“It seems to me that to invite someone’s confidences and then betray that person is a kind of treachery,” Secrest says. But she is in business because people like to confide. They want their stories told, and they somehow persuade themselves that in the right sympathetic hands their most embarrassing moments will be redeemed, and readers will appreciate the challenge, the complexity, the sheer human variousness of what it is like to be them. This is not on the theory that “there is no such thing as bad publicity.” That theory is a canard; just ask Barry Bonds. It’s on the theory that, at the end of the day, one’s moral account will not only balance but be in the black. Probably most people believe this, deep down, about themselves. The unlucky get biographies.

The purpose of biography, Secrest says, is “not just to record but to reveal.” That’s what many people would say: that there’s no point in writing, or reading, the life of a famous person if it doesn’t uncover some previously unpublicized piece of personal information. This is because the premise of biographies is that the private can account for the public, that the subject’s accomplishments map onto his or her psychic history, and this premise is the justification for digging up the traumatic, the indefensible, and the shameful and getting it all into print. How centrally that kind of information figures in the biographical account depends on the tact and ingenuity of the biographer, but a biography that did not use events in its subject’s personal life to explain his or her renown is almost unimaginable. Still, the premise poses a few problems.

Article publié dans le magazine The New Yorker du 6 août 2007


Jacques Rigaut de retour à Paris?

S'il vous plaît m'excuser, mon vocabulaire français est limité. Mais j'essaie d'apprendre! J'espère que vous pouvez comprendre cette lettre.Nous avons écrit au Human Toyz et elles ont dit : contacter la Fleche D'Or "And you can contact Aurore and Alexis from neo pop art, they set up a lot of Parties in several clubs in Paris.
Dou vous pensez que vous pouvez nous aider, s'il vous plaît ?
Vénus Bogardus sera en tournée à Paris. Novembre sixième est l'anniversaire de la mort de Jacques Rigaut. Nous avons relâché notre premier vinyle 7" ce jour en 2006. C'était une collaboration avec Jean-Luc Bitton (Paris), le biographe de Rigaut, et Stanley Donwood (Radiohead). Peut-être, avec Jean-Luc et n'importe quels amis à Paris, nous pouvons organiser un parti/concert pour l'anniversaire de Rigaut? J'enverrai cet e-mail à Jean-Luc. J'inclurai son contact ici. Le premier septembre, nous relâchons notre nouveau 'Motorman' de CD -une collaboration avec David Ohle, un associé de William Burroughs (Naked Lunch etc). L'art est par Laurent Collobert (Cassius, Alex Gopher). Il est merveilleux. Peut-être il peut nous aider aussi ? Cette année, Vénus Bogardus a joué au Festival de Glastonbury. Vénus Bogardus était aussi dans 'The Wire' la revue et CD pendant mai.S'il vous plaît écouter Vénus Bogardus. Je vous ai envoyé un lien. Nous serions très heureux de jouer pour vous. Ce sera notre seul concert en France cette année. Merci pour votre attention. Avoir un bon jour.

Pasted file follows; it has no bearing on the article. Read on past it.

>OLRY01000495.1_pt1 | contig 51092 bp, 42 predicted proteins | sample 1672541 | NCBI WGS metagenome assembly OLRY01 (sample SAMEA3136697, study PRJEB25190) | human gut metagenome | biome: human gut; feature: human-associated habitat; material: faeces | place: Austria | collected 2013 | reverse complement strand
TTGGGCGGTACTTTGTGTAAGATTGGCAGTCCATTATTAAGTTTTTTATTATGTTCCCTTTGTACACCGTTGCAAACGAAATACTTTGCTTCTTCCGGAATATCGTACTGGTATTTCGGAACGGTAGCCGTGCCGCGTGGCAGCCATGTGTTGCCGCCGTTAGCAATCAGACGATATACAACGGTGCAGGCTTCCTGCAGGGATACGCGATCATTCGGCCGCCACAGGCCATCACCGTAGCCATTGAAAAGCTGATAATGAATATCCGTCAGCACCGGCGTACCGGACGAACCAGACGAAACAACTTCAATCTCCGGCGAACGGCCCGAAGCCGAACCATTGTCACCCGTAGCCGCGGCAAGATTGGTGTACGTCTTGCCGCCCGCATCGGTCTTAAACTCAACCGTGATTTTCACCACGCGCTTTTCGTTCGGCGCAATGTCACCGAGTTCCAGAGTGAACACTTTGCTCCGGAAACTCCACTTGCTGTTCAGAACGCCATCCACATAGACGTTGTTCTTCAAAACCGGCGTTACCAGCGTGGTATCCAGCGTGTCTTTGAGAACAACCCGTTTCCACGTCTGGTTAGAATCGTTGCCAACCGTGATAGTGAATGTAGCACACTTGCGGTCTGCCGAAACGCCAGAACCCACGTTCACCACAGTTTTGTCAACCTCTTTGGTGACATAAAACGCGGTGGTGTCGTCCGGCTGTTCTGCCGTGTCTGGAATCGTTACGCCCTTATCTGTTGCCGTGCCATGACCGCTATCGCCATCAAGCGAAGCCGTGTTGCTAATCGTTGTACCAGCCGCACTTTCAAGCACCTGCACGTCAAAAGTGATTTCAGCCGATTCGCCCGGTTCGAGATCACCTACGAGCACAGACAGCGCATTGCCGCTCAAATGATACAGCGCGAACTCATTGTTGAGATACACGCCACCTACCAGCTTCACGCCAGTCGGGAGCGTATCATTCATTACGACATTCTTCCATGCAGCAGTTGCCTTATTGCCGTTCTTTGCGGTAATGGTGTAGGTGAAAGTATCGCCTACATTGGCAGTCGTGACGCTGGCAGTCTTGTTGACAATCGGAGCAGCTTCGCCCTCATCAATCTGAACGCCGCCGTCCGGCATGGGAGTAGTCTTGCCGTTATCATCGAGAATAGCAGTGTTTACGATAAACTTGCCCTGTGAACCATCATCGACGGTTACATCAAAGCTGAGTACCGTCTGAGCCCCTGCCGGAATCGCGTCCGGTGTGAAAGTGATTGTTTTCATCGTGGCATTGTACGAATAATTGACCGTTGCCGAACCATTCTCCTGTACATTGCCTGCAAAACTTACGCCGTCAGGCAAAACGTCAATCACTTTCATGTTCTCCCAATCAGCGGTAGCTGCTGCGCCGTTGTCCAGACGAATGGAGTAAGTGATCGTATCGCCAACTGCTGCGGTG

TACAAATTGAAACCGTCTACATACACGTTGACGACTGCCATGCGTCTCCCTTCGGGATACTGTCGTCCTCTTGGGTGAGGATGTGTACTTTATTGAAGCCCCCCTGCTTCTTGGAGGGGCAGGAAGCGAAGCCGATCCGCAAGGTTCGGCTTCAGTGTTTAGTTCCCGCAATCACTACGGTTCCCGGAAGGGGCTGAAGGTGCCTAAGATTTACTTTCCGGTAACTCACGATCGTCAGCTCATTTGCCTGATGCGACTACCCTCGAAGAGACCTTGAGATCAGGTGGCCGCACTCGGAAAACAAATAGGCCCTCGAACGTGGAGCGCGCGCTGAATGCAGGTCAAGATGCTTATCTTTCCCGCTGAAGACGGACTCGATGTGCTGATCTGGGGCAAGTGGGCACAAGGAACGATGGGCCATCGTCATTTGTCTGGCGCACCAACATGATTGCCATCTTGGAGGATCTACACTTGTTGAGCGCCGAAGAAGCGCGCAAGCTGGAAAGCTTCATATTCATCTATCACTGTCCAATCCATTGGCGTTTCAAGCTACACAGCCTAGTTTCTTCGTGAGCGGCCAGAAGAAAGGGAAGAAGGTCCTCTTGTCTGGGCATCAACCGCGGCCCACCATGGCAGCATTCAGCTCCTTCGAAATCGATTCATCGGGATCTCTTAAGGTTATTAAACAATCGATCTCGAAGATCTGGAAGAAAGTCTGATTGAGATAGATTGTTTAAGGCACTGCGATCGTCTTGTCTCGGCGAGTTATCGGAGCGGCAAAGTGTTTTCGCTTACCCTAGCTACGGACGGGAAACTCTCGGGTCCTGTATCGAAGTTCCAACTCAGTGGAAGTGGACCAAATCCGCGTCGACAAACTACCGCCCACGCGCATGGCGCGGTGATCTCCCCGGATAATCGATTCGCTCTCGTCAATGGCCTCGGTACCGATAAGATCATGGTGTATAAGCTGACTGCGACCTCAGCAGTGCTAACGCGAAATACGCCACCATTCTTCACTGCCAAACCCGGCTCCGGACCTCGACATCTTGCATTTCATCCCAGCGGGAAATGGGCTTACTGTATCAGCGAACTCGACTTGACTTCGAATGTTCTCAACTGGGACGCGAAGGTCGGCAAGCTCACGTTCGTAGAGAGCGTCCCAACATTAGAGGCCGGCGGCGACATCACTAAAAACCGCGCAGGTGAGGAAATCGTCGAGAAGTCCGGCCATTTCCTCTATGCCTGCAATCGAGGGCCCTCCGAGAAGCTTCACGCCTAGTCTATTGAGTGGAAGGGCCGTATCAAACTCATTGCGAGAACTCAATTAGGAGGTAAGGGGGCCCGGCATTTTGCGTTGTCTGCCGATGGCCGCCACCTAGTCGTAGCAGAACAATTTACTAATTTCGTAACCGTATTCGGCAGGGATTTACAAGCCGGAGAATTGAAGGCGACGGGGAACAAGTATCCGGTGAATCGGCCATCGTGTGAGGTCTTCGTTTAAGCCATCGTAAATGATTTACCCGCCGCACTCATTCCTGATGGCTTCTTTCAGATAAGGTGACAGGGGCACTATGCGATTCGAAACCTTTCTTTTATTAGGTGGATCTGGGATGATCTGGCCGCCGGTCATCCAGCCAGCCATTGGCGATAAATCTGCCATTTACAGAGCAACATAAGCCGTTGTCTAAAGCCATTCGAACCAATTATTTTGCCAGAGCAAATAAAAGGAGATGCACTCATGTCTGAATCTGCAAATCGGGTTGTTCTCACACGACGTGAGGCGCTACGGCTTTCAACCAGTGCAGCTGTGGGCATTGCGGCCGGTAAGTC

James, Hannah, et Obaro

bonjour jean-luc! bonjour laurent! xx"

Vidéo by Tim Berry for Venus Bogardus' single Jacques Rigaut (2006)


Bring your flask

Quand J.R. débarque à New York en novembre 1923, la prohibition bat son plein. Il fréquente alors les fameux speakeasies, bars clandestins où l'on servait plus ou moins discrètement des boissons alcoolisées.


Bave et éternité

PARIS (AFP) - L'écrivain français d'origine roumaine Isidore Isou, fondateur du mouvement lettriste, est décédé samedi à Paris à l'âge de 82 ans, a-t-on appris mardi dans son entourage. Né le 29 janvier 1925 à Botosani (Roumanie), Isidore Isou Goldstein lance le mouvement littéraire lettriste à son arrivée à Paris en 1946. Dans la tradition des poètes futuristes et dadaïstes, il proclame la fin de la poésie des mots, au profit d'une poésie des lettres et des signes.

Contestataire radical, souvent d'une grande agressivité verbale, Isou théorise le mouvement dans "La dictature lettriste" (1946), "Introduction à une nouvelle poésie et à une nouvelle musique" (1946) et "Essai sur la définition et le bouleversement total de la prose et du roman" (1950).

Au delà de la poésie, le Lettrisme se veut un mouvement de novation global. Dans un "Traité d'économie nucléaire" (1949), Isou développe des théories sur le potentiel révolutionnaire de la jeunesse comme base de changement de l'économie et compte alors parmi ses proches l'écrivain Guy Debord, qui devait ensuite être l'un des fondateurs de l'internationale situationniste.

Isidore Isou est l'auteur de plusieurs dizaines d'ouvrages touchant de nombreux domaines du savoir --comme des traités de philosophie, de physique ou de mathématiques--, de pièces de théâtre et de films expérimentaux. Son "Initiation à la haute volupté", publiée en 1960, fut censurée jusqu'en 1977.

Son oeuvre, notamment des toiles et des textes lettristes, a notamment fait l'objet d'expositions en France, aux Etats-Unis, en Italie et en Allemagne.

Pour un dernier hommage à Isidore Isou et au lettrisme, rendez-vous vendredi 3 août au crématorium du cimetière du Père-Lachaise à partir de 9H30 AM.

The Bird